The Amazing Roberto Clemente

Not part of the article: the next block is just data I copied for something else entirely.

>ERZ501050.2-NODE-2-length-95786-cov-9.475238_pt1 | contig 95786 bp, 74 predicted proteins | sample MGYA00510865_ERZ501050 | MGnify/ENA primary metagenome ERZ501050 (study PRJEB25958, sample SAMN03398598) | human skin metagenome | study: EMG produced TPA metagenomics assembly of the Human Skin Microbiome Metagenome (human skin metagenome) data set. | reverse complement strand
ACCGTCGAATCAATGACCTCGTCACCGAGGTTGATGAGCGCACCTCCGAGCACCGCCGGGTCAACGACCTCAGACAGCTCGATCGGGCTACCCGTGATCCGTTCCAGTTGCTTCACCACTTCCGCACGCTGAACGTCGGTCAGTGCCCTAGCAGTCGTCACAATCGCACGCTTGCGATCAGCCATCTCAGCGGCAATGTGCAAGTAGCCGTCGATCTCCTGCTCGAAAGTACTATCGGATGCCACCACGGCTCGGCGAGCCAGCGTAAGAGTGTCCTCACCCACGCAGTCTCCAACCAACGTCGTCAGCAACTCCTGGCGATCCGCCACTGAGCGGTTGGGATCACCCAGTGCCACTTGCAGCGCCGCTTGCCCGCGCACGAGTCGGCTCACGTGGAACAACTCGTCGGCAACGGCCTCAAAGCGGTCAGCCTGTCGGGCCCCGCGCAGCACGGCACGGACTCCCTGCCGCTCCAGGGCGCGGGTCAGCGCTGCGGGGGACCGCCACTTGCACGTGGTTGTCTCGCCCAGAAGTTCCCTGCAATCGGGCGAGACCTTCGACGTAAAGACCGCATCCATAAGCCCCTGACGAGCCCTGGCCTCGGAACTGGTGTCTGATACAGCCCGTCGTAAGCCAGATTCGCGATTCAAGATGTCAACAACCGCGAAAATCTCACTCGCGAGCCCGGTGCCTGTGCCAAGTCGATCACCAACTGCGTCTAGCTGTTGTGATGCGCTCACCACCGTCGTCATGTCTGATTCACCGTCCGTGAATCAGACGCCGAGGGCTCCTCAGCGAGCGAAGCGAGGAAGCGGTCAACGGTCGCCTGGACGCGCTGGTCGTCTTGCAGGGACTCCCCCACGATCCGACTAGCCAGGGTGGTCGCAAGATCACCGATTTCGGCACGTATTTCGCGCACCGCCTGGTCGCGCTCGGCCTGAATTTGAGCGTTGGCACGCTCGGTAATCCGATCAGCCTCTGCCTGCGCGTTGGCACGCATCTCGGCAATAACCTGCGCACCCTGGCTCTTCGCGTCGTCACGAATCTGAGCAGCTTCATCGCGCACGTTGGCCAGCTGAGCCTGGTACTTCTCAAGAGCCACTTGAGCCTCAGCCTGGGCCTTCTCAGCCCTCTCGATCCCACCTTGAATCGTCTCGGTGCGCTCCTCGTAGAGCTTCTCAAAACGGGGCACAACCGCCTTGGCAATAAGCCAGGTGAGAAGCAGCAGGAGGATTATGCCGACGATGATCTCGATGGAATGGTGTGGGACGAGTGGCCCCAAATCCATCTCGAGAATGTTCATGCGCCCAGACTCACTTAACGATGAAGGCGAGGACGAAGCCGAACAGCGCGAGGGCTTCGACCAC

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The first thing. I was ever truly into was baseball cards. Like getting the newest edition of the beckett's price guide was like one of my like the highlights of my month when whenever really yeah for a few years of a super in baseball cards was funny is like i would still. I'd watch baseball here there but it was baseball card in particular i really cared about but yes. I didn't really watch baseball. No not really interesting. But i really love baseball cards. Like i wasn't like oh. I hate baseball but baseball cards. It wasn't like complicating complex like that. It was just. I did watch i. I baseball cards more than i liked baseball itself. That's all i got for you roberto clemente fan. Well i mean he was He was playing his final years. When i was being born so i was not a fan but i i grew up Obviously a braves fan. But the in the mid nineteen seventies. When i first started being a baseball fan the pittsburgh pirates Had a couple of really good teams and he was He was not long gone before those years. So is aura was still sort of ever present when i first started watching baseball in the pirates when they had those great awful stove top flat cap. Oh i love those things but yeah their own just as an article of fashion their horrid but they were so unique and different to you know. Yeah i mean they were they. They rank among the worst Uniforms but All right very seventy s. So yeah they are super seventies. I think is why i love them. That at seven. I think there are a throwback to the old days so that was the original version but yeah i don't think they like invented those caps. I think like some of the early baseball caps might have been filed that that I think the astros had the best seventies uniform of all though they they rank is one of the worst to. Oh you crazy. You have terrible tastes sundays. I'm just talking about i if you look up articles like worst baseball uniforms ever. Those are the ones that are listed. Okay well then you're not crazy whoever's writing those articles is crazy. Assume you're talking about the orange. A shooting star and stripes. Yeah with like red and blue. It's very pretty okay. So anyway we're not talking about fashion or uniforms or anything like that. Although this is not at all surprising that we even started on this. We're talking about one particular player. Who wore that funny looking pirates. Hat roberto clemente. Who was actually that had so well. Then what are we doing came along. That came along after him. What's the point of even doing this episode. Then if he never had. I'm just. I'm just trying to get keep pittsburgh people from emailing. I appreciate that chuck. I appreciate it So we're we're talking about a pittsburgh. Pirate roberto clemente. And i knew like i knew of him. I was aware of him. I know that he's one of the all time greats. I hadn't seen many plays of his but Like you can't you can't be into baseball and not know about roberto clemente. But i definitely didn't know nearly as much as i do now Thanks to this Help from ruse who apparently was raised a pittsburgh pirates fan so he had plenty of good essay about roberto clemente. Think maybe we should take off a few of these career stats just to give you an idea of who. We're talking about here Lifetime batting average of three seventeen which If you if you don't know anything about baseball and you think a success rate of thirty percent is terrible. It is in almost everything else in life but in baseball. That means you're hall of famer. That's how hard it is to hit a baseball right. I was gonna say goes to show how difficult hitting baseballs in the major leagues are. You know yeah you hit three out of ten in your great I think if said that before on the show but he got twelve gloves in the right field led the league in batting the national league. That is four different times to world series championships Mvp nineteen sixty six in bp the world series and seventy one rebutted four fourteen which is just crazy. Good think sixteen time all star just Really just an amazing career In early instant fame career. Yeah and he was really well known for his arm like he would throw people out at home from right field from the outfield. He could throw without a bounce. He could throw all the way in and beat a runner to third or two home which is just amazing. It was one of the things i really got. People excited about him in watching him play. But like if you look at just as stats especially taken individually like he was a great player in one of the all time greats but statistically speaking it doesn't necessarily show up like there's plenty of people who have better stats but one of the things that may roberto clementi such an amazing baseball player as he was one of the true were called complete players or a five tool player where he could run. He could throw he could bat. He could field and like i keep i keep forgetting what the fifth witness but he could still cracker jackson the stand like nobody's business as well you got an actual baseball guy. The other end of the call here. You know who me. Oh okay well. Mr baseball guy is not selling cracker. Jack's what's the fifth tool use at your disposal. It's a hit for power and hit for average so there's two hittings that's the well. Whoever knows that nobody knows that. You can't just use the same thing twice in call at five tools. Well now you can because a lot of players can have a big boom stick but they like to thirty but if you can hit for average hit for power it's a big big deal and if you can make the most exciting play in baseball to me which is a right field to third base assist. Then i mean there's nothing more thrilling to me. It's really a nice row c. For sure it definitely wasn't even home plate for some reason probably because further one of the things that i think people loved about roberto clemente and i think that made him such a true baseball player in a lot of people's is at least in mind but he was very well known for going. After pitches that other people would have taken as a ball. Clear balls well high and outside high inside low in whatever and he would go after him and he would hit them a lot of time which is one reason why is batting. Average was so high because he would go. After those pitches that other people Would just let go by. And then in hitting them he would send them into places where you wouldn't expect Him being a right handed batter to hit so he could get to base pretty pretty frequently to. He also was a fast runner but he ran like he was out of his mind completely. Yeah it's it's pretty fun to see him Run he would hit pitch outs. Which if you Like i said if you don't know baseball pitch out is win. there's somebody on first base and the catcher signals to the pitcher right Before they throw the the the gown i is going to steal second so they throw it completely out of the strike zone. Catcher can stand up and catch it to make a throw a second and it's called the pitch out. It's not not even a real pitch and he would swing and hit pitch outs. Which is that's awesome. No one does that. it's unheard of. It's crazy that is crazy so suffice to say that roberto clementes one of the great baseball players of all time because he had it all videos also it turns out really great human being a lot of ways to he was an activist for civil rights during the civil rights era and he was also humanitarian as we'll see like he really cared about other people and especially the plight of people who were less fortunate than him because he came from less fortunate circumstances to begin with any never forgot it like he was genuinely one of those guys who never let fame get his head in the ways that he led his fame get to his head was in say animosity toward the sporting press. Or or saying like. You guys aren't giving me enough credit for being what a great player that was separate. That was different when it came to people outside of baseball everyday people he was. He was friends with those people throughout his whole career in life. Yes and that is why major league baseball has honored him with the roberto clemente award every year. Which is given to the player that they feel best represents the humanitarian and a humanitarian and philanthropic side of the game Or outside the game. Rather so right. Quite quite an honor to have an award named after you so i think we should take a break and then maybe go back to the beginning Where in when he was born right after this. Hey friends. chances are you've heard of salesforce but if you're like a lot of people you don't know exactly what they do. Well here's the simple version. Salesforce brings companies and customers together. And we're not talking physically together. Of course they bring you together digitally. Which if you haven't watched the news lately is pretty important these days. That's absolutely true. So how does this work well with salesforce different employees across your different departments like sales marketing customer service. 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His mother's maiden name was walker and His father's name was clement day so he used both until he got into baseball and he was born in the middle of the great depression The youngest of seven kids very tough way to be born into life. It was but i mean like if you're you know if you come from farming family and makes sense to have a lot of kids yeah sure and plus you have a lot of people to play with as you're growing up to. That is very true. So he his father was actually a foreman on. A sugar cane plantation And his mom was a huge influence in his life. I get the impression slightly more of an influence than his father was even but one of the things that She had hoped for her son was that he would become. He would study engineering. I'm not sure why but she wanted to become an engineer. And he said. I really like playing baseball. Like to the point where he and his brothers and his friends would make baseball's out of whatever was handy like. They would put stones in a sock. They would watt up paper tape whatever they could get their hands on and use whatever they could for a bat and they would play baseball and then as they got a little older inserted to start playing in school. They had actual equipment to play with and they would just play constantly. I i read. He had ten home runs once in a game. That started at eleven. Am in ended after six because they just kept playing and playing and playing like. That's all he wanted to do was play baseball and one of the reasons why is because he was really really good at it from a very young age yet. I think the I have a theory about caribbean players that a developed so well because so many of them don't have the right to growing up and especially back then because if you're out there with a broomstick in a bottle cap imagine what that does for your hand eye coordination to when you have like a real barrel of a baseball bat and a baseball like. It's no wonder that he could hit anything. If you're growing up hitting bottle caps. And this wasn't just him so many dominican and puerto rican and cuban Now just all over the place In the caribbean players are coming up and they I think they make do with less as children. Yeah and that really really hone their skills in ways that There's a baseball problem in america period. Like far far fewer kids are growing up playing baseball now. And there's far fewer american baseball players now as a result So one other reason chuck is super into baseball was because the whole island of puerto rico is into baseball at the time like it had been exported a couple of decades before he was born from cuba to puerto rico and then also by the time he was playing the puerto rican Baseball leagues head really developed into something substantial and they played their season in the winter. So you were an american ballplayer You could play in your offseason down in. The caribbean is specifically in puerto. Rico among other places but puerto rico is a really attractive place to play because they were so into it. There are so many teams and so many good players already down there but one of the still is. Yeah but one of the ways that it developed was from Especially negro league players making their way down there in the off season to play I believe roberto clemente actually played a season with Willie mays himself. And willie may suggest led the The new york giants to the to win the world series and a couple of months later. He was down in puerto rico playing during the winter the winter league. Because that's just what you did when you really wanted play baseball. You go down to the caribbean in the wintertime. It's something that still happens in. It's mainly what you see. Now is players younger. Players play winter ball in puerto rico to Just their skills and to get better It's not something you see. A lot of veterans doing That's why it's pretty remarkable. And i think shows the love of his country and the game. Yeah that clemente played winter ball like every year through his career. Yeah one of the reasons. I saw that he did that was because he knew that. Most of the people who lived in puerto rico wouldn't be able to afford to go up to the states to watch him play and he wanted to for them to be able to see him play so he played every year another thing. It was like you were saying that some of the younger players hone their skills Down there he kept his skills honed by playing winter ball like he kept his swing loose. And he he. He didn't fall out of shape ever because he played baseball. Basically year round for eighteen. Twenty years yes so many hits fourteen. He's recruited to play Softball which is a little weird but it was a competitive softball team Then eventually an amateur baseball team and was making. I think like forty bucks a week at seventeen Playing amateur baseball in puerto rico and this was This was a time where you didn't have baseball. Scouts combing the caribbean for the next new young talent it was. It was very new idea. Yeah to go to the carribean define players and not a lot of teams. I mean most teams were doing it a little bit. But they didn't have the robust scouting programs down there like they do now right and they sent The dodgers the brooklyn dodgers who very famously broke the color barrier with jackie robinson and forty seven sent scout a name companions who went down to puerto rico saw a nineteen year old roberto clemente in one thousand nine hundred eighty four and said this guy is a five tool dynamo and we need. We need to get him up here as fast as we can. It wasn't i mean that was actually kind of Insightful of him because it wasn't readily obvious especially very early in his career When he was playing with the Where they called the kangaroo harris the crabbers That he was just going to be one of the all time greats. He swung lots of pitches that other people wouldn't have swung at he ran like he was crazy He was still finding his his skills but to to be able to see how great he was going to be At that young stage. I mean that's a that's a credit to that too was his name. Campinas is Eye for talent. Yeah yeah he went on to be a lifelong baseball executive. I think retired In shame for some like Racial statements he made but longtime baseball guy But the dodgers got clemente and there was a thing those rule back then from nineteen forty seven and nineteen. Sixty five that They got rid of In sixty five for good reason there was a little bit weird. If you're a baseball fan today because it's so different now but the rule was that if you were a player that was signed for more than four thousand dollars signing bonus then you had to be on a major league baseball roster for two full seasons And if you weren't then you had become part of the rookie draft and clemente was signed for. I think ten thousand dollars. And i'm not sure why they signed him for that much. Maybe he wouldn't have gone for less but it was not a great move because this meant that the dodgers had either take him to the major leagues for two full seasons which was not a good call because most players in baseball start out in the minor leagues fact. All do no one makes that jump straight to the major leagues even. If it's just like a cursory half season so that's really rare but they They kept them in the minor leagues and their plan was to hide him and literally it would he would go like two months between starts because they didn't want they wanted to get those two seasons out of the way because after those two years you could send someone to the minor leagues but it didn't work People saw him play and even though he didn't get to play much in the pittsburgh pirates really homed in on him right away. So yeah the pittsburgh. Pirates were Lead i think they're. Gm was branch rickey. Who is the guy who had scouted. Jackie robinson got him onto the dodgers now. He worked for the pirates so he ended up getting his hands on roberto clemente and brought him to the pirates. It's so apparently when They found out or when clemente found out that he had been drafted by the pirates. He's down in puerto rico and he said later on that he had. He didn't really know where pittsburgh was. He had been excited to play for new york. Because there's a big puerto rican community in new york and all of a sudden he sent off to pittsburgh doesn't know where it is and doesn't really know anybody so this is kind of as his entree into America but it actually was even rougher than that. Because i he started out I guess i'm pittsburgh's Minor league team or in. That's what it was. It was in spring. Training down in fort myers beach florida And he came face to face with the the stark reality of of basically jim. Crow south in the fifties First thing when he got to america and he he was one of the reasons. I said earlier the civil rights activists because he did not take very kindly to that and bristled in in railed against it from the outset. Yeah he didn't he didn't have any He doesn't have any frame of reference for this like he came from puerto. Rico were this wasn't a thing. He was of african descent so to americans he was a black man to him. He was puerto rican. He was caught between two worlds and didn't understand why he had to stay in a different hotel or eating a different restaurant than his white Teammates and so this really upset them and and what upset him even as much was how his other black teammates on the team understood it in just basically had to take it because they were afraid. If they caused a ruckus that it would be sent back down to the minors and he was just like you shouldn't be deferential. Like what's going on in this country. And he he would speak to the sporting press about this stuff in the sporting press either would just ignore his comments about that or actually yes they would ignore his comments about that and they would just talk about whatever he said about the game but then to kind of heap This sense that he was an outsider and outside outsider. There wasn't respected because he was looked down upon because of his race and his his Origin They would quote him phonetically in the press so when he said you know I think there was a headline. That famously said like i get a hit. I feel good but they spell it out like i get heat h. e. t. is how they spelled hit. I feel good. That was a headline in the pittsburgh news papers after a really big game and he found that extremely demeaning And actually really kind of framed. The way that he felt about america Yeah framed how he felt about america. And why don't forget like puerto. Rico was you know by this time it was an american territory have been for quite a while. So people in puerto rico had long considered themselves american people in america. Increasing sitter puerto ricans. They consider them and they. The roberto clemente was treated just like any other person from puerto rico which was not very well back. Then yes so. His reputation started to develop as a loner. It's very moody player The pirates were really bad team. I don't think we mentioned that At the time just terrible like one of the worst teams baseball. He didn't catch on in his first few years. They're either Think in his first five seasons the only hit over three hundred one time and a lot of this was due to injury. He had a car accident that hurt his back. So his back was all jacked up for a while He had other you know injuries along the way and he would. He wasn't shy about talking about it. He would complain to the manager complain to the press about his injuries. And this baseball still kind of this way or most sports are actually as you kinda. Don't take that stuff public. You don't wanna be seen as someone who Either fakes injury because they don't wanna play or who complains about it too much right so he. He didn't have the best reputation early on because a lot of this stuff. Yeah i know he was thought to be complainer. A hypochondriac moody Abrasive egotistical. And that was something. that like. That's indisputable as egotistical part. Because he was. He knew that he was playing better than he was getting credit for it and it ticked him off because he knew the reason he wasn't getting credit for was because he didn't act the way that the white sporting press expected him to act and they didn't like him for so they didn't really give them any any credit. They actually withheld credit. That was definitely do him for the way he was playing. But like you said. I mean it took a few years for him to start to catch on but even after he did which i began in the nineteen. Sixty world series When the pirates went from. I don't know if they went from worst to first but it was pretty close to something like that He was he was passed over as the world's series mvp I think like a a lefty relief. Pitcher got more votes than he did despite him being one of the clear. Heroes of that series And he really was not happy about that and it really kind of created this. This lifelong animosity with the sporting precedent. Already been brewing. But that one to him showed that he they were basically working against them at that point. Yeah and i think nineteen sixty was a pretty bittersweet ear because it was his breakout year If this status right. Dave says his average never dropped below three hundred. Yeah then that means he that means he was hitting three hundred in game one which is pretty remarkable To start out that hot and to maintain it over the course of a year right but if in playing winter ball in the caribbean just a couple of weeks before that it would make sense you know. Yeah and he You know they won the world series. Which is a big big deal in pittsburgh. But he didn't feel like he was getting his do like you said so. He didn't go off and celebrate with his fans He kind of went off to himself he was happy but it said The quote was. I'm happy but not but unconcerned with all the fanfare is what reporter said and he just wanted to get back home to puerto rico so he could use his world series bonus money to buy a house for his mother and he was loved there. So you know he wanted to get back to where he was Cherished in any did when he went back to puerto rico he was a national hero and the press like followed him everywhere he went and the kids loved him and he bought a big cadillac and mentor all the kids. So it's not like he went back like Like elvis in just sort of live high on the hog like he did go back a hero but he really really got involved with the community right away. Yeah he kept playing he would mentor little kids. Who were Learning to play sports in that actually became one of his dreams as he wanted to Make enough money and get big enough to build a sports complex a sports city or See dod deportes bad If i can pat myself on the back for that one where kids could learn to Play but also you know like you didn't have much of a role model kind of place you could find a role model to and not just play baseball but also play basketball or whatever sports You wanted to play. And i think that that was at the very least on his mind back. Then if not like one of his stated goals in his life by the time nineteen sixty rolled around he went back home. Yeah absolutely He got married in sixty. Four to Vera zabala and She was from his hometown. There in puerto rico. They had three kids and He was very insistent that all his kids be born in puerto rico which they were and i think one of his sons. I think junior even played baseball in ended up being an announcer. I don't think i mean. Obviously he was He he he never achieved like what his father did. But it's pretty imagine tough to grow up the child of roberto clemente. Sure it's gonna be in michael jordan son or whatever you know his his so he had roberto junior. There's also luiz roberto in roberto enrica. Those are is three sons. names callie. so so by the time nineteen sixty. It's like you said that was his breakout year. He got married in one thousand nine hundred sixty four And when he was down there in puerto rico one one thing. I always say I that i saw a lot of people kind of overlook is. He played winter ball almost every year. But there was one year i believe in nineteen fifty eight where he he didn't play winner ball and instead enlisted in the marines reserves. And that's how we spent the winner and he ended up spending the next six years as a marine reserve which is something that very frequently gets overlooked especially from americans who really don't think of puerto rico as a territory or fifty state like. He became a us marine while he was in in upping come in baseball star and then even after he was a baseball star he remained a marine until apparently one time I the i think the one thousand nine hundred sixty four world series Coincided with the training exercise in the the marines. Were like you're you're dishonorably. Discharged go play the world series. But he's in the marine sports hall of fame which. I didn't even knows a thing i didn't either but it makes sense. I think he's the only player in there. That's right that's not true. Surely there's a. I'll bet the rock was in there. Should we take a break. Probably all right. We'll take a break and talk a little bit more about the game of roberto clemente right after this. We just eighteen trump scandals away from election night on comedy. Central guys. I don't overreact. But i'm starting to worry that trump's not going to make america great again. The daily shows go the latest election news. But let's move on from some bad news to some bad news. Twenty twenty people. This is all we got the daily show with. Trevor noah new tonight at eleven ten central. Oh some good news. Thank you saw on comedy central. We cover the election. You cover your face. Hey everybody. I wanna talk to you about your website. That doesn't look good. And it's hard to program because squarespace does it better. Yeah they do. Scores space is this amazing magical tool that you can just basically go do and all of a sudden you have a website to do whatever you want with you can use it to sell stuff you can use it to tell your world about all the great thoughts you have and now scarce base also offers e mail campaign so you can take your business in below it up. Yeah we use squarespace. Ourself are very popular s. y. s. k. Live website keeps track of oliver comings and goings on oliver. Live shows and it's always a joy to go in there and update the squarespace site because it's so easy and it always looks so great and it makes me feel smarter than i am. Yeah they offer customizable layouts powerful editing mobile editing not just for your website but also for email campaigns to go check it out go to squarespace dot com slash duff today so just go to squarespace dot com slash stuff today for a free trial. When you're ready to launch. Everyone use the offer code stuff to save ten percent on your first purchase of a website. Domain squarespace just go. Check it out. Okay chuck so we have already said that He was a five tool player. Complete player And i mean you you. I think an have an understanding of what made his his place so amazing So what made his place amazing. I'm laying on my baseball resource. Well i mean he was. He was built for the game he was You never look never lifted weights in his life but he was sort of a perfectly chiseled specimen of a baseball player Very very handsome which has nothing to do with being a good baseball player but doesn't thought he thought to throw that in. It moves those cracker. Jack's sure does so. He was just very fluid aside from his base running. Like you mentioned earlier. It was kind of crazy. Think one sports reporter said it looked more like he was fleeing than running You'd have to see him run. He just all of his limbs were kind of just swinging and it wasn't the most graceful run which is weird because he was a very fluid and graceful player. yeah And those five tools You know he had. He was known most for his outfield arm. In i think he led the league in outfield. assists Five or six years in a row now or maybe not in a row but five or six seasons And he was fearless. He would he would. He was sorta like willie mays in that he would go after These outfield hits with reckless. Abandon like just run right into the wall to try and get a home run ball yelling over or like i said thrown out those players from right field to third base which is just a very very tough thing to do. And this was like before padded walls or at the very least. I didn't have them in a lot of the places he played because he would get like. Stitches are really mess up his shoulder or something like that and don't forget he's also playing through a spinal injury from that that car wreck and yet this guy's throwing like people out at third base from right field Or running for an infield grand slam. I mean just doing crazy stuff. Despite these these chronic injuries that he's been accumulating and i've read somewhere that he credits his mother with his arm he threw a was yeah. He was javelin thrower in highschool and that Really kind of helps you develop all of the same muscles that you need to throw something like baseball from right field the race or home but he still said yeah through the definitely surely helped but i got my arm from my mom. She can throw from second base to home plate with something on it still when it gets there so he said he got his arm from his mom. Which i thought was pretty sweet nice. I love it You know off the field is why he got the award named after him he would mentor Because he was one of the first latin american stars he would mentor that came through especially through the pirates organization but he would reach out to players on other teams. That were from the caribbean to try in Pave their way a little more smoothly When he would go to different cities he would go to visit kids in the hospital. Basically every city they visited He would mentor these players. He would this great great story about the friendship he developed. This is a good sign by dave About carole breezy vetch or brazil. Vic i'm not sure how you pronounce it but She was a phillies fan and a teenager and was hanging out after a game looking for autographs and saw little crowd around clemente but didn't really know who he was because he was playing for the pirates and she was taking spanish in high school so after she got her signature. She kind of let out a very shy gaseous and he just lit up in started talking to her in spanish he was like oh i don't understand so he switched to english and they ended up talking and talking and talking in the parking lot. Such that He and his fellow teammate. There were there missed the the bus back to the airport so her dad had to drive them and he was a big time. Philly's fan if you know anything about phillies fans. He was probably not happy about this but he had to drive to pittsburgh pirates To the airport and he and his daughter struck up a real genuine lifelong friendship right and like like like she was little sister figure to him so as her mom as well he kind of adopted them both as sisters Because he had had a sister had one sister out of his siblings and she had died in an accident when he was young. And so this girl just kinda stroke them and just the right way in her mom as well and so he adopted basically your whole family He had them out to I think the next away game in new york that they played he invited the whole family out. Put him up in the pirates hotel Took him out to dinner afterward. And then as their friendship continued he and his wife had a little carol Down for christmas in puerto rico. One one year so yeah. This is just this this random girl. He wasn't even a pittsburgh pirates fan. He became basically lifelong friends with her and her family. Yeah and i think it's really speaks to the man he was because it was a time in america where just to hear an american girl say gaseous. It seems very throwaway today. Because so many people have learned spanish and it's taught in all the schools but back then it was a big deal that this little girl said two words of spanish to him and that was all it took Just really really very pure sweet story. I love it. Yeah and the fact that he was you know out there. Signing autographs is apparently pretty standard firm to is known to be like the kind of guy who he's stuck around to sign every autograph that that was asked of him of all the kids. So here's a pretty pretty good guy. And so that's what makes it kind of rewarding than that. He finally started to get the recognition that he had long sought the he felt like he definitely deserved and one of the other. Things too is easy to point to roberto clemente and be like e typical. The guy was. He knew he was a great player and he wanted to respect for it to him. He represented puerto rico and the puerto rican people and he wanted respect not just for himself but for them as well like if he could gain respect other puerto rican people would gain respect by proxy. And so i think that's why that was one of the reasons why it was so important to him. Not just because he wanted adulation. And respect he wanted it for all puerto ricans as well and he was like a vessel for that kind of thing so finally when when it finally came around In one thousand nine hundred sixty six It was he. He actually started to loosen up. He became known as less moody bonded with his players a little more. Because he played all eighteen seasons in the pirates he was a pirate through and through but he he became. He was voted as the national league. Mvp in one thousand nine hundred ninety six and apparently that was a huge turning point for him and his relationship with america in baseball. Yeah it was a big deal And nineteen seventy-one one is when he went to a second world series. Great great world series. The year i was born. I remember it well. He was There was an underdog against the orioles. Who are really really good team at the time and it went to a seventh game just like the yankees game did and he got one. He hit an all seven games. Hit safely in all seven games which is a really huge accomplishment and hit a fourth inning home run gave set in game seven that gave them the lead Basically the go ahead home run and ended up winning the world series. He was named. mvp Like i said earlier after batting. Four fourteen in the series batting three forty one for the season and this time he was really really involved in the celebration and Like you said since sixty six had worm to To baseball to the writers a little bit more in definitely to his teammates right so it was like a really great way to end the career and that wasn't the end of his career. He played another season. The nineteen seventy two season And the pirates. Got all the way to the nfl east conference. I think they made it past They made it. I don't remember who they made it past but they face the reds loss to the reds for the nfl title to move onto the world series. But they got pretty far pretty respectable season And in that season he got his last hit. He had three thousand hits on the knows he was only the eleventh player in baseball history to reach that milestone And he was the first latin american player to reached that milestone which was a huge accomplishment for him as well. But there's also something really great about just such an even number three thousand hits And he got that three thousand fit in the in. The regular season They they didn't make it to the world series that year but he He went back down to puerto rico basically immediately after the season to go play winner ball again. That's right He he had the distinction of managing an all star team down there in the amateur baseball world series tournament which was held in nicaragua that year. And he really really felt for the people of nicaragua and Very tragically in december of that year. Big earthquake struck killed seven thousand people and left about a quarter million homeless and he really wanted to get involved. His heart was broken. He had met so many great people in nicaragua and wanted to get involved and help them out and organized personally organized organized a relief. Mission there Raising one hundred and fifty thousand dollars by going door to door to purchase food twenty-six tons of food and clothing medicine. He gets the word that there President there was corrupt was Like so often happens in situations commandeering the supplies and they weren't getting to the people so he said you know what i'm gonna do. I'm gonna get a plane. And i'm going to fly shipment of supplies down there myself. And so he boarded a seven on december thirty first new year's eve nineteen seventy-two two to do just that right. Yeah he did and it turned out. Unfortunately that that Highly successful campaign. The drive that he he spearheaded that produced twenty-six tons of of supplies well twenty-six tons was way too much for the dc seven that he charted and the engines were taxed from the outset. It took off from puerto rico inserted flying out over the ocean and the engines actually blew up and They tried to turn the plane around while i was on fire and fly back and they made it. I think a mile from the coast before the plane broke up and fell into the ocean and all people on board were killed including roberto clemente who again Overseeing personally humanitarian mission to nicaragua to help people who were victims of an earthquake and that's how he lost his life at age thirty eight yeah just brutal brutal end to his story People search for his body You know people on the beach. Shell daily vigils hoping that he would somehow be found alive and rescued But you know obviously nobody survived that crash. His body was never even recovered and A few months after the crash he was inducted into the hall of fame One of only two times. It's happened the other. Was lou gehrig where you don't have to wait that mandatory five year period after the end of your career and in fact i think his set the precedent now that If you had been deceased for six months you're eligible for hall of fame induction. And he was just the second one. They created that award in his honor. Clemente award the the which is for humanitarian baseball players. So that's a huge honor in and of itself I think you said that. He got like twelve golden glove or gold glove awards for fielding his last as thirteenth His wife accepted on his behalf. The following april after he died and vera dedicated herself to seeing through His dreams and actually organized in that Sports city in puerto rico built. And it's still there today As mashes amazing. Yeah yeah she. She really continued his work and It you know the. I hate that phrase behind every great man is a great woman because it's really beside every great man is a great woman right and that was definitely the case with vera in she was a lifetime. Humanitarian flan through pissed as well which is amazing. Yep one of the great things about roberto clementes. He's the kind of guy you can name a school after and feel pretty good about it. And it's a result there's in the round the world there's forty public schools to hospitals and more than two hundred park and ballfields named after him and i think now there's at least forty one public schools because this past september in orange county florida stonewall jackson middle school was renamed roberto clemente middle school. Yep well that's about Appropriate for our time. It's pretty great so Now there's forty one schools named after clemente so if you have a school in your like who can we name this after. You could do a lot worse than roberto clemente and people still probably complained about that. Who cares who cares eventually. Chuck you just have to say. I don't care that you're complaining. Yeah 'cause you're in the wrong that's right. You got anything else about roberto clemente. nothing else. Watch youtube videos of him to gather. Yeah just just say just typing like roberto clemente throw from right field or homerun. He's had some amazing home runs Yeah it's just fun to watch. Plus you're right. He he was. He was pretty easy on the eyes especially as far as baseball players. Go you know. A lot of them are horribly ugly. That's right by boom. Since i said that it's time for listener mail and she think think so This is Called eddie van halen. We lost eddie van halen recently and it was very tough for me but We got up an email from australia. Says jinxed it is in writing in because i was just listening to the political polling episode and chuck mention having a break from internet news and he was only looking at something that brings me joy like old led zeppelin van halen youtube videos cut to a couple of weeks later in the tragic news of eddie van halen passing like at some weird twisted way. The interesting oh you found something that brings you. Joy and twenty twenty. I'll fix that. Don't believe in that stuff but it was fairly ironic but truth be told usually be found watching old van halen video so I know i'm making light of the death of someone. Oh i don't think you really are matt. That would have been a massive influences a lot of lives but in these times we need to find a laugh wherever we can anyway love. The podcast can't wait for you to touch on some australian topics hint hint All the best and that matt from melbourne in you even said it right chuck thank god trucks. The i'm sure. Jimmy page's like i'm chuck. Stop watching videos of me. Okay well if you want to be like math from melvin who is awesome. Just for being from melvin. Because we've been melvyn. Melvin is a pretty great place Wonderful you you can send us an email. Send it off to stuff. Podcast iheartradio dot com stuff. You should know is production of iheartradio's how stuff works for more podcasts. My heart radio. Visit the iheartradio app apple podcast every you listen to your favorite shows or the headline. What does it for us. I'm eddie kaye williams an attorney and former public defender and host of a brand new podcast. Where we're going to cross examine news-making cases and famous faces to understand the cortex. And i'm dustin ross. Tv writer cultural observer and i am thrilled to be co hosting holding court with k williams is not a podcast about the law. This is the show for the people to help us navigate a rick system teachable moments from the so-called law and order headlines. Listen to holding court with ebony. 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